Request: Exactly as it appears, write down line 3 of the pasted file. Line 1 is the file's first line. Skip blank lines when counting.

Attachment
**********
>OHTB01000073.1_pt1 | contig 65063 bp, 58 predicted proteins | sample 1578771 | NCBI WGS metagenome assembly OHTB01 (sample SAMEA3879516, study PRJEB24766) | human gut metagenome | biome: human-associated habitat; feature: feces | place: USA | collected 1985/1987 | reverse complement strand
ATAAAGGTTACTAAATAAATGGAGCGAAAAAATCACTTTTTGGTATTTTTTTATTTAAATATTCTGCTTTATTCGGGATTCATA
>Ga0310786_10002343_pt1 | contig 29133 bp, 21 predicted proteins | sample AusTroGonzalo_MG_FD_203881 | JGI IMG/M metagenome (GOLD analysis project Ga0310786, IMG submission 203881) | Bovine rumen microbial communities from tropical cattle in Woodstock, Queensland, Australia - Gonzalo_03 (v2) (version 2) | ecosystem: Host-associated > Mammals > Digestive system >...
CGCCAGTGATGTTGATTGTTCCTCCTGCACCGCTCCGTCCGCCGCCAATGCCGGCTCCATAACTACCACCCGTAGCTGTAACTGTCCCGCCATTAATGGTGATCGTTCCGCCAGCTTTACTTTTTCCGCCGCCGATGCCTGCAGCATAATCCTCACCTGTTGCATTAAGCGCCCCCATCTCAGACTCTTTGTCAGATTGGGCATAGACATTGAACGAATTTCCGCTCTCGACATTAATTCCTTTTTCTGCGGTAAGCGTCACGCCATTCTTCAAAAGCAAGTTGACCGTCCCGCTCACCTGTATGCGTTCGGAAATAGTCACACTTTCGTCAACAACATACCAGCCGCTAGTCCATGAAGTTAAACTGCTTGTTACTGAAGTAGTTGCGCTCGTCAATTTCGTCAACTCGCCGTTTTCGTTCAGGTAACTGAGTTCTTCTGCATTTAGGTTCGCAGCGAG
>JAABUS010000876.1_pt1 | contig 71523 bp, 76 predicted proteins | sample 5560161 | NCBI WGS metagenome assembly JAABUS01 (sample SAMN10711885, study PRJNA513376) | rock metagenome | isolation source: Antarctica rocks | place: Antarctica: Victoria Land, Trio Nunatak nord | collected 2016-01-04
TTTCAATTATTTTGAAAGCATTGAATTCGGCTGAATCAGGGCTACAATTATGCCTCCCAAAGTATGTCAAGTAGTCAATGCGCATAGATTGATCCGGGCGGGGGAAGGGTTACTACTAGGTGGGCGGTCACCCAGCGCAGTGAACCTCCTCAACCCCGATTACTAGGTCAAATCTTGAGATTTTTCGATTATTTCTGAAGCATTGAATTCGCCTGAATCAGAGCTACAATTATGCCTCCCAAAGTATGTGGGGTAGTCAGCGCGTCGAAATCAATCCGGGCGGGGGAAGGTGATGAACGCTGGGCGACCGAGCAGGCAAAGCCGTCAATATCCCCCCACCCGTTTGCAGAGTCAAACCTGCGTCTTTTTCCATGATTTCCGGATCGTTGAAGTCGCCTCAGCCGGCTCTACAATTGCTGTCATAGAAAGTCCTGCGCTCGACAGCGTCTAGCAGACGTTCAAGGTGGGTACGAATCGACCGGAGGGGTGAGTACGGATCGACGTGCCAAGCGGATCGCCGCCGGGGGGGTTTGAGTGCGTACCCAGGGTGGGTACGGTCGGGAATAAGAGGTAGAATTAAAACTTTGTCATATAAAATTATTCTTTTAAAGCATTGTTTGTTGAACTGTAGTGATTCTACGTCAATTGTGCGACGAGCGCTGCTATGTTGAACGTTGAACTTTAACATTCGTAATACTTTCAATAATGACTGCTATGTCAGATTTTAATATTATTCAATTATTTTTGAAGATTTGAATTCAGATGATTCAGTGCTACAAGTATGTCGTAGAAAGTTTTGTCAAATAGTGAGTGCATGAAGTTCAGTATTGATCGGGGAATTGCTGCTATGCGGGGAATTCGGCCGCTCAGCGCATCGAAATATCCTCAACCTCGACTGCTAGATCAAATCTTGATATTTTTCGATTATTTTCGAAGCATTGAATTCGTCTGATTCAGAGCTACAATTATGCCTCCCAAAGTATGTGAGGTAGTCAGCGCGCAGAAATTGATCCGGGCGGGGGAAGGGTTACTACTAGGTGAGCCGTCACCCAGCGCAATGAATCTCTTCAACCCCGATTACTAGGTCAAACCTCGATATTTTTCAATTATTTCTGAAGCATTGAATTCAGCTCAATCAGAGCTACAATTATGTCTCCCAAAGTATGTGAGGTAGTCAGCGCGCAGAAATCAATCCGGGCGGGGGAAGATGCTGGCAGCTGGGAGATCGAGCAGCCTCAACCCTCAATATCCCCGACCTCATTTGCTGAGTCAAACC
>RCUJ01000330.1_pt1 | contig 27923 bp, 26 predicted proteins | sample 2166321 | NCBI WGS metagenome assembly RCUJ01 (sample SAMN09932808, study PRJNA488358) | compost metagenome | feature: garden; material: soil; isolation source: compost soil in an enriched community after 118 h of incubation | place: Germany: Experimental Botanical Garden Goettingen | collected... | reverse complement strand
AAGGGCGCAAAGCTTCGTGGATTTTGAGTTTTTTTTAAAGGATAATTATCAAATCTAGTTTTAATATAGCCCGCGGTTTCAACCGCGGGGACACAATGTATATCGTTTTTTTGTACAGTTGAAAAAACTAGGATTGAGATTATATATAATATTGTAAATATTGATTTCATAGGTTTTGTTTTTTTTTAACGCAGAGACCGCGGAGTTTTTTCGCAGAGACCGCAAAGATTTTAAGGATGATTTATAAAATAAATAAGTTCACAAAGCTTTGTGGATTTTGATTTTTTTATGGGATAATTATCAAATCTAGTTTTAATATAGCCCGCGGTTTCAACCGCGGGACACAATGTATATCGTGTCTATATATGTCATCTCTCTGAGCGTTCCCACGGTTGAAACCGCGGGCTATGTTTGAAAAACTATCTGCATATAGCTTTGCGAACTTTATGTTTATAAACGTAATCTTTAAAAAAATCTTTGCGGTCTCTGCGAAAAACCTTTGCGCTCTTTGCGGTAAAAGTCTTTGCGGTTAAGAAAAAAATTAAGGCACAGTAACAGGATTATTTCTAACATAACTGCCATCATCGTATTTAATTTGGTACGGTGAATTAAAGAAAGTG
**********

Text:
>Ga0310786_10002343_pt1 | contig 29133 bp, 21 predicted proteins | sample AusTroGonzalo_MG_FD_203881 | JGI IMG/M metagenome (GOLD analysis project Ga0310786, IMG submission 203881) | Bovine rumen microbial communities from tropical cattle in Woodstock, Queensland, Australia - Gonzalo_03 (v2) (version 2) | ecosystem: Host-associated > Mammals > Digestive system >...